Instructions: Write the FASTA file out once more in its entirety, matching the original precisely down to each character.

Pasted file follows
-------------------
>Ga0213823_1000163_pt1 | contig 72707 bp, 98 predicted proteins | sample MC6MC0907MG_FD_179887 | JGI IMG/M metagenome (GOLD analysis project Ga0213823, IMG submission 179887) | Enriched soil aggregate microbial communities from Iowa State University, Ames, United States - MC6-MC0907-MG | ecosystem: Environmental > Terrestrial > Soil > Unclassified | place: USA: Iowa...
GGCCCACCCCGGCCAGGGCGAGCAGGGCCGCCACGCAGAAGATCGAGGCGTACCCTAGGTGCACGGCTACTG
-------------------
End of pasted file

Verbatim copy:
>Ga0213823_1000163_pt1 | contig 72707 bp, 98 predicted proteins | sample MC6MC0907MG_FD_179887 | JGI IMG/M metagenome (GOLD analysis project Ga0213823, IMG submission 179887) | Enriched soil aggregate microbial communities from Iowa State University, Ames, United States - MC6-MC0907-MG | ecosystem: Environmental > Terrestrial > Soil > Unclassified | place: USA: Iowa...
GGCCCACCCCGGCCAGGGCGAGCAGGGCCGCCACGCAGAAGATCGAGGCGTACCCTAGGTGCACGGCTACTG